SlilPP is down after U.S law enforcement successfully conducts multinational operation to cripple the ‘largest’ online marketplace for hacked logins and passwords

SlilPP shut down FBI DoJ
SlilPP brought down. Pic credit: Nick Carter/Flickr

SlilPP, the largest online marketplace of stolen login credentials, is down. The U.S. Department of Justice (DOJ) confirmed that a multinational operation successfully destroyed the platform.

An online marketplace infamous for offering multiple stolen logins and passwords, especially belonging to U.S. citizens, was strategically destroyed by U.S. law enforcement and cybersecurity experts. Slilpp’s websites, on the clear and dark web display the “Seizure” banner.

SlilPP’s marketplace infrastructure and its domain names shuttered:

Law enforcement agencies from the United States, Germany, the Netherlands, and Romania have successfully busted the “largest” online and illegal marketplace for stolen logins. Advanced Intelligence CEO Vitali Kremez noted:

“SlilPP is the largest marketplace of compromised accounts ever seen in the criminal underground. The marketplace was responsible for major inflows of compromised data resulting in millions of dollars of illicit profits to the administrators”.

During the multinational operation, the U.S. FBI coordinated and collaborated with multiple prosecutors and investigators. Needless to mention, multiple agencies from several jurisdictions worldwide helped bring down SlilPP.

The online marketplace openly traded stolen logins, access credentials, and verified accounts to some of the biggest companies. The accounts belonged to online banking customers, mobile phones, retailers, and other similarly valuable online accounts.

SlilPP operated two websites, one of which was easily accessible on the open web. The other website was on the Dark Web. This is where the majority of the merchandise was available.

The open web website shows the typical U.S. DoJ Seizure and closure notice. Meanwhile, the onion website on the Dark Web reportedly shows an ‘invalid address’ prompt.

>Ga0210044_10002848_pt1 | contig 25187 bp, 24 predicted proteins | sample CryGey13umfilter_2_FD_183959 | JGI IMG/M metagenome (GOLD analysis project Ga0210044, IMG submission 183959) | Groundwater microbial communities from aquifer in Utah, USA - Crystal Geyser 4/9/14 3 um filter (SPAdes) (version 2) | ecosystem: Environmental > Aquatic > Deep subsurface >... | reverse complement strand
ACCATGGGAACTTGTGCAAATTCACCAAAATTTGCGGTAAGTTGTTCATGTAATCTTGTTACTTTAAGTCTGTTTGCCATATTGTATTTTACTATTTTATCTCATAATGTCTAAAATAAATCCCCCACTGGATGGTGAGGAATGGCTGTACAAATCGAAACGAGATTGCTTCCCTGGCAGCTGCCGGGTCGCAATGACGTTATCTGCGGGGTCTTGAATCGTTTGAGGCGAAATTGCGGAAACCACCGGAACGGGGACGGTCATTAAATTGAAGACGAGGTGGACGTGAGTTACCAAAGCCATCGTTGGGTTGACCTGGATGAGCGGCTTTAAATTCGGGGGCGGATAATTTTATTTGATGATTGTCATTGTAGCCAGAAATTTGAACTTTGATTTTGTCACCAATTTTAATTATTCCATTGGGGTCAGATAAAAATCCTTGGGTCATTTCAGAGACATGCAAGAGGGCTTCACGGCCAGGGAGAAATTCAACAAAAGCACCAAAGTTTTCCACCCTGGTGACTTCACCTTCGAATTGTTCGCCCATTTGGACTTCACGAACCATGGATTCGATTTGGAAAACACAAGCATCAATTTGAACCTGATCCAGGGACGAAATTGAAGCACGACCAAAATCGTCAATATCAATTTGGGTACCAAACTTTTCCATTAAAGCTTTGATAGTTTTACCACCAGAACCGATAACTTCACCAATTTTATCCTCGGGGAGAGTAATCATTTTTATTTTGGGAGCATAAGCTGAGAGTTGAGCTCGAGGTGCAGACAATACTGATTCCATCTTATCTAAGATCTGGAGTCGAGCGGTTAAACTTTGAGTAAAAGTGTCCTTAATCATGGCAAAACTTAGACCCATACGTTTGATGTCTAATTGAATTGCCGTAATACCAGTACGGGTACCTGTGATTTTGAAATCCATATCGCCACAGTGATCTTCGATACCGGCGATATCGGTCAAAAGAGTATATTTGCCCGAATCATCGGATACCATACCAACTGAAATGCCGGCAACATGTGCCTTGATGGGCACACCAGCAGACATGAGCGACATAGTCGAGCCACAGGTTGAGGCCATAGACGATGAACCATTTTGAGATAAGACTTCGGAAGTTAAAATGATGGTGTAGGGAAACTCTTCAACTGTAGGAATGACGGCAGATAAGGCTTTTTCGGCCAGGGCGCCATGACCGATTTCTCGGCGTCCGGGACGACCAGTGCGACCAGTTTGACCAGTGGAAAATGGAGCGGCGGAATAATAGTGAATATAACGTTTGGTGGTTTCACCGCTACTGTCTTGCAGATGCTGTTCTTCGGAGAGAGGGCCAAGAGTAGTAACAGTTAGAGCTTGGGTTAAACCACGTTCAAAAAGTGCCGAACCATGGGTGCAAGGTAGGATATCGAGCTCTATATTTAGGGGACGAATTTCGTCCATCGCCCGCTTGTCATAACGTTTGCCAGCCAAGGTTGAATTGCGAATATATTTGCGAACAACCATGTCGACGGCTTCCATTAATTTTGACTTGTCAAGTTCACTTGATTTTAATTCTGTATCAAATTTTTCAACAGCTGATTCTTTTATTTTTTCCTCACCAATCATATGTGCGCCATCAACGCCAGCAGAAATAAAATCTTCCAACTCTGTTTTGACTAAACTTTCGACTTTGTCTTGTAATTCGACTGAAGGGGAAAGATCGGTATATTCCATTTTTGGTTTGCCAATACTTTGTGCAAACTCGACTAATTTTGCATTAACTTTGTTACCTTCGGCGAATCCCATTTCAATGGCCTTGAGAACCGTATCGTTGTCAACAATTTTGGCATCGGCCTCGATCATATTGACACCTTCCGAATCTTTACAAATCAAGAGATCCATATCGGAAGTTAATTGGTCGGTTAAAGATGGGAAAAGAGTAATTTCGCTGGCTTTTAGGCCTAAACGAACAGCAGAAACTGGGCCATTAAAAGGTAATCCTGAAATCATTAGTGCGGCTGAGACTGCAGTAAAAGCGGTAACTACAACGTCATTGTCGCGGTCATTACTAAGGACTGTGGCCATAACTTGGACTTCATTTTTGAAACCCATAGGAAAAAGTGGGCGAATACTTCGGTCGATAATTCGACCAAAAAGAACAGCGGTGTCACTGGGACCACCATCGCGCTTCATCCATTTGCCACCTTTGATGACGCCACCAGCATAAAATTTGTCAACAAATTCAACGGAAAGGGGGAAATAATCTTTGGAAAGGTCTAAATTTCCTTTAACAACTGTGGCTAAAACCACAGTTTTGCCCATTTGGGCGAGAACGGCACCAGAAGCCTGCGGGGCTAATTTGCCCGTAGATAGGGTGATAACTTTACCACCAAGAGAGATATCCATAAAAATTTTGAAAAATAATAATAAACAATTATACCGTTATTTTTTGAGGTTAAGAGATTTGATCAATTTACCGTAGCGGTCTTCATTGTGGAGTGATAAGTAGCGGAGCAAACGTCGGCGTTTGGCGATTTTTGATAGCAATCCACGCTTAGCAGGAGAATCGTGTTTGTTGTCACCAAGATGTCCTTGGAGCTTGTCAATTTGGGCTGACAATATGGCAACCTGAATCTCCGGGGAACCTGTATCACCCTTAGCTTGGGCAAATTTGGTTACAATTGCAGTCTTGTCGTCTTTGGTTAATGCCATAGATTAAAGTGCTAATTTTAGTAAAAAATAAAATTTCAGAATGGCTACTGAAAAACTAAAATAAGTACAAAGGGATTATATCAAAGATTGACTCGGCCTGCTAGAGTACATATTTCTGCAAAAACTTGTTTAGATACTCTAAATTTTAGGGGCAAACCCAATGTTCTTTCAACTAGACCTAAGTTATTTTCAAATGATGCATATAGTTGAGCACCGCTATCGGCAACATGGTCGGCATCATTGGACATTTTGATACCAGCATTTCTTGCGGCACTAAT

SlilPP wasn’t as big as ‘Silk Route’ but still had a thriving business dealing in illegally acquired logins and passwords:

Right before authorities took down the Slilpp marketplace the platform vendors were selling more than 80 million stolen login credentials. Concerningly, these were not low-level accounts.

The majority of the logins and access credentials reportedly belonged to “high-profile” users of more than 1,400 companies. Speaking about the scale of operations, Acting Assistant Attorney General Nicholas L. McQuaid of the Justice Department’s Criminal Division said:

“The SlilPP marketplace allegedly caused hundreds of millions of dollars in losses to victims worldwide, including by enabling buyers to steal the identities of American victims.”

There’s no exact account of the amount Slilpp earned through the illicit trade of stolen logins. Moreover, the true impact of such information is difficult to ascertain.

Authorities from around the world may have taken down SlilPP. However, there are quite a few platforms that offer similar services and products. The Ultimate Anonymity Services or UAS, for example, is the largest hacker marketplace for stolen RDP (Windows Remote Desktop Protocol) credentials.

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